As light and summery as one of her floaty summer frocks, Anne Fontaine’s Gemma Bovery brings to life Posy Simmonds’ graphic novel of Flaubert’s classic of provincial French boredom and adultery.
Sentimental Educationby Alexa Dalby
CAUTION: Here be spoilers
Gemma Arterton is luminous as her namesake. She’s the delightful wife in an English couple who relocate to a run-down house in a small town in lovely countryside in Normandy, where she charms every man she encounters with her beauty and naturalness. Bored during her furniture restorer husband’s (Jason Flemyng) absences, she begins an affair with Hervé (Niels Schneider), the law student son of the local aristocrats who live in the adjacent chateau.
All this is uncomfortably observed by the their neighbour Joubert (a subtly funny performance by Fabrice Luchini – from Ozon’s In The House), who narrates the film with the help of Gemma’s diary. Joubert is a failed middle-aged publisher who has returned from Paris to his home town with his wife and teenage son to start a new life as a baker. He bakes all the wonderful types of bread that English expats in France swoon over. And inspired by Gemma’s enthusiasm for his wares, he unwittingly gives her a highly sensual lesson in kneading dough.
Mild-mannered, literary Joubert becomes comically attracted and obsessed. Even though Madame Bovary is a novel of which she is totally ignorant, the coincidence of her name and the fact that her husband is also called Charles convinces Joubert that life is imitating art and that Gemma Bovery will suffer the same fate as Emma Bovary – a doomed affair and suicide – unless his determined vigilance can prevent it.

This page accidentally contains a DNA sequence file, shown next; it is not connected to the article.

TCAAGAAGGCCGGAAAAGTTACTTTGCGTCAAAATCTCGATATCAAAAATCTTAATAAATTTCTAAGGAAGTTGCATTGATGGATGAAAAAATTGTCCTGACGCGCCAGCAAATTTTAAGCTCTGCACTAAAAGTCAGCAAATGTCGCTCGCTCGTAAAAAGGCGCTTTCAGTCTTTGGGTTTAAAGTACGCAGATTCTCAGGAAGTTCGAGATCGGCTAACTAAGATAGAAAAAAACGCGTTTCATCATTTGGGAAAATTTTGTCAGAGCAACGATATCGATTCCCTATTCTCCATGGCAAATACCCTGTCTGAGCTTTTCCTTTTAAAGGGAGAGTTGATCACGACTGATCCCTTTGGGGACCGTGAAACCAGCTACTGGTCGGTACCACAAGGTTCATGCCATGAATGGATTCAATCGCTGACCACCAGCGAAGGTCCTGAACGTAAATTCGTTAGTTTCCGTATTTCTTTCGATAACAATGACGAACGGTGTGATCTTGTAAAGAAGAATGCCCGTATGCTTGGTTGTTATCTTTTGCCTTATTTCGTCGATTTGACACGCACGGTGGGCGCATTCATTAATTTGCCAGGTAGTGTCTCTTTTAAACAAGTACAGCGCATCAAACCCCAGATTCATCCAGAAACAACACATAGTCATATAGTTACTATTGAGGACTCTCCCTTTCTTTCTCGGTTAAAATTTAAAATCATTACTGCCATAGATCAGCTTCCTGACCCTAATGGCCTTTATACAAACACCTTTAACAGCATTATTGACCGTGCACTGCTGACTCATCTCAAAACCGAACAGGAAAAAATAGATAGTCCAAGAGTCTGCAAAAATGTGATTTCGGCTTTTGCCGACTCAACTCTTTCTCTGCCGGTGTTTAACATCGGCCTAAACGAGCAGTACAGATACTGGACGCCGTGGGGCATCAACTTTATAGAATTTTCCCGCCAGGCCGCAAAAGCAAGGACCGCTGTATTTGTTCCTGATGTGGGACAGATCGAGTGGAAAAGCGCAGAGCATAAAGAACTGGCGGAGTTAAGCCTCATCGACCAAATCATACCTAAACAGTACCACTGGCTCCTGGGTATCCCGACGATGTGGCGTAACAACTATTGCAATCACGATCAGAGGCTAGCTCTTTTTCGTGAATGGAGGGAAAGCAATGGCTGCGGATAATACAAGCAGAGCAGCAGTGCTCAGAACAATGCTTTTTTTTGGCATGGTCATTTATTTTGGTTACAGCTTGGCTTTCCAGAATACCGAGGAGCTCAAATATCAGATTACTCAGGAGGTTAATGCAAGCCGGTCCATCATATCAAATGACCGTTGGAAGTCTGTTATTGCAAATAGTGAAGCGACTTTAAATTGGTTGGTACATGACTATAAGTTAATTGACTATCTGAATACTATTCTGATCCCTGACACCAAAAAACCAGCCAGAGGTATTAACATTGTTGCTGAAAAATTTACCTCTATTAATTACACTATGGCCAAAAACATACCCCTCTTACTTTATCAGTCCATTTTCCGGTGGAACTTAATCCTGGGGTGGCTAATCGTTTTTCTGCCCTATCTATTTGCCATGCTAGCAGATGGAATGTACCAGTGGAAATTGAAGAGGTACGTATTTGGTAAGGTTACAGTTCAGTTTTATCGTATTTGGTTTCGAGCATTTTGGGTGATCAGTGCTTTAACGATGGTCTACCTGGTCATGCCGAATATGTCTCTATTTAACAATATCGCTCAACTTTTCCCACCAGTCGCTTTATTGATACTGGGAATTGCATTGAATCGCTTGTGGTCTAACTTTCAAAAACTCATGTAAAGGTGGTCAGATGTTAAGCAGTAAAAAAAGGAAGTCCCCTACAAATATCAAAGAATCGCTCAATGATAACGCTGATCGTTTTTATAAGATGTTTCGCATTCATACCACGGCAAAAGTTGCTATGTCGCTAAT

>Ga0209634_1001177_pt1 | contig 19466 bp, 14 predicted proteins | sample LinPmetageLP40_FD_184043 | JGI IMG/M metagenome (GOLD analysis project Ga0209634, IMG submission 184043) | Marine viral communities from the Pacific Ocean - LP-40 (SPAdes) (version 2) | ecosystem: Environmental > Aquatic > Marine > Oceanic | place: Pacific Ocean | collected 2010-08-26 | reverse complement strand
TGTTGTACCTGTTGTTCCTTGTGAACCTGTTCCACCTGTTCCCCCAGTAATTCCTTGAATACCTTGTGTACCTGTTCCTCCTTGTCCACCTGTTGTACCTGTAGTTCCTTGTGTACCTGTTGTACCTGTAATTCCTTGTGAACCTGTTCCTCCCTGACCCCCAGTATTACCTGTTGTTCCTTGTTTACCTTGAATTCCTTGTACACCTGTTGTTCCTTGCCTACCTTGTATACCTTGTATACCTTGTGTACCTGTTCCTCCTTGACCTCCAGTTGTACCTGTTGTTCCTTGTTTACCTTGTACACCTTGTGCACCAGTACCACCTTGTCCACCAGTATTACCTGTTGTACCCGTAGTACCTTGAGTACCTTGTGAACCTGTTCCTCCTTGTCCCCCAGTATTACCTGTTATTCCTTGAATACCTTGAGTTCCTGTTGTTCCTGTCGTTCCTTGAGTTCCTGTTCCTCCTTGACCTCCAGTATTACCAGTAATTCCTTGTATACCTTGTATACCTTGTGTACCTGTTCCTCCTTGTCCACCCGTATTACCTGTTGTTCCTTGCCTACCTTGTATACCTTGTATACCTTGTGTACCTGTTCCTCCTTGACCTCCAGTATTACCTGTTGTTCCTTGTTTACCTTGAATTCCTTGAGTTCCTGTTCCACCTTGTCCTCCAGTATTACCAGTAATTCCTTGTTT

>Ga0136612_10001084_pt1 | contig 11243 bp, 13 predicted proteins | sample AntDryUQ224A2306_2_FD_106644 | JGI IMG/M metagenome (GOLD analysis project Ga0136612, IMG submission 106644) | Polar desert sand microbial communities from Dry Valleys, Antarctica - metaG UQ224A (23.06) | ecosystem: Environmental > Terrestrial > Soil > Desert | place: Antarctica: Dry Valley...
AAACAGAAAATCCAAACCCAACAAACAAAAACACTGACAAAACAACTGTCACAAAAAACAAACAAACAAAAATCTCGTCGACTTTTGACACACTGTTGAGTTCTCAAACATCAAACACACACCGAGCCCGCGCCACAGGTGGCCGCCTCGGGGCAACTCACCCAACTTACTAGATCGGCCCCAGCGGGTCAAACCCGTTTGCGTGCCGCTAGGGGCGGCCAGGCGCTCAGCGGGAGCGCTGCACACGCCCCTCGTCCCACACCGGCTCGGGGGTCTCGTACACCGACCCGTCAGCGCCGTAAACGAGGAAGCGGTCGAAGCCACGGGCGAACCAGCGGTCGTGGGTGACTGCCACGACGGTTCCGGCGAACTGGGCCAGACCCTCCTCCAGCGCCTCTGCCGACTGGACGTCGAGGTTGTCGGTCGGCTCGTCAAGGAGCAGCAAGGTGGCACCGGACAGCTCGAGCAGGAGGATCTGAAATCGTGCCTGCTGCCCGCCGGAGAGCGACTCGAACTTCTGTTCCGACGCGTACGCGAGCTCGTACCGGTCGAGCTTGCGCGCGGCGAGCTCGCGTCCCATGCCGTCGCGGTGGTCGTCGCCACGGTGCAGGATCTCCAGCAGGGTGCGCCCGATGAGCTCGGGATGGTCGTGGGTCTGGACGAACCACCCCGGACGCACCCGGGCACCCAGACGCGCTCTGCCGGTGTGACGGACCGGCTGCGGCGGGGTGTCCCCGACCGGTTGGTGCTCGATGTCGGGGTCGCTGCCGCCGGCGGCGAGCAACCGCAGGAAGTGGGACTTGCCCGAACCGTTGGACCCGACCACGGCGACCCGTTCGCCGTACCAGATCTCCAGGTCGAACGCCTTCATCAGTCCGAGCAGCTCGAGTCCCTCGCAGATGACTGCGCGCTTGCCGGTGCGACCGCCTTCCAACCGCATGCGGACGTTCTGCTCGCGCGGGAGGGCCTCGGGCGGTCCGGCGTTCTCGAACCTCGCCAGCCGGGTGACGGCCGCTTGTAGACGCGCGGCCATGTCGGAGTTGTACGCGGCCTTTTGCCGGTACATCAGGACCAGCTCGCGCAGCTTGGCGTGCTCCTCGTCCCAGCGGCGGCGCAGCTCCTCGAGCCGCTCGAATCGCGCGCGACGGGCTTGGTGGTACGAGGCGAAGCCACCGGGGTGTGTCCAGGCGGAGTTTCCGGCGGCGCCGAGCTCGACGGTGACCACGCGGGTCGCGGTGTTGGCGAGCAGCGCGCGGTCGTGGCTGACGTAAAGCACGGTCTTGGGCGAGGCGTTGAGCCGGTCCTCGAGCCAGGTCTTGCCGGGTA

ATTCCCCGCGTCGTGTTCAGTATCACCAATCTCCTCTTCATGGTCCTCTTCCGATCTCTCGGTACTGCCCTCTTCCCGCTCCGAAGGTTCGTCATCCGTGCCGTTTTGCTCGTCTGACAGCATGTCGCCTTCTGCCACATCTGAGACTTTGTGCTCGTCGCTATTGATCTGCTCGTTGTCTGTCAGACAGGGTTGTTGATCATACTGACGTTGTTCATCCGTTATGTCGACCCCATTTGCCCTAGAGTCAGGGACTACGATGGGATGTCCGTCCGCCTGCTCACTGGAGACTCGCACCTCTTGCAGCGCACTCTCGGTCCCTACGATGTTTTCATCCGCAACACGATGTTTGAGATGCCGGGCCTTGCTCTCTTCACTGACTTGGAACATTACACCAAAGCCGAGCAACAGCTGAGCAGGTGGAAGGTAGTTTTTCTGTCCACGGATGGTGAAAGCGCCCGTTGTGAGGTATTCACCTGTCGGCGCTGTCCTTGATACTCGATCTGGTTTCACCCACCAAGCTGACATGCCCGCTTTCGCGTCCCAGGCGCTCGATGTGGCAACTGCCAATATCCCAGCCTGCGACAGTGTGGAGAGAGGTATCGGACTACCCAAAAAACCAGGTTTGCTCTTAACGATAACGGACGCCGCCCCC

The tone is wry and gently humorous. The language is mainly French even from the English characters, with Arterton especially fluent – subtitled but with occasional English. It pokes fun at English expats in France in the person of Rankin (Pip Torrens) and his French wife Wizzy (Elsa Sylberstein), who is more English than the English, and at the amused French view of them. It is sympathetic towards Joubert’s frustrated yearning and credits him with good intentions. And in the end, ironically, it’s the valuable statue of a Sèvres Cupid, broken during one of Herve and Gemma’s trysts, that leads to the discovery of their affair.
Directed by Anne Fontaine (Coco Before Chanel), Gemma Bovery is slight but also undemandingly pleasant. Even the tragedy that inevitably overcomes Gemma is somehow more comic than dramatic. When it ends, it’s almost as if the whole film has led up to the punchline that’s delivered when Joubert meets the new family who move into the Boverys’ house.
Gemma Bovery is released on 21st August 2015 in the UK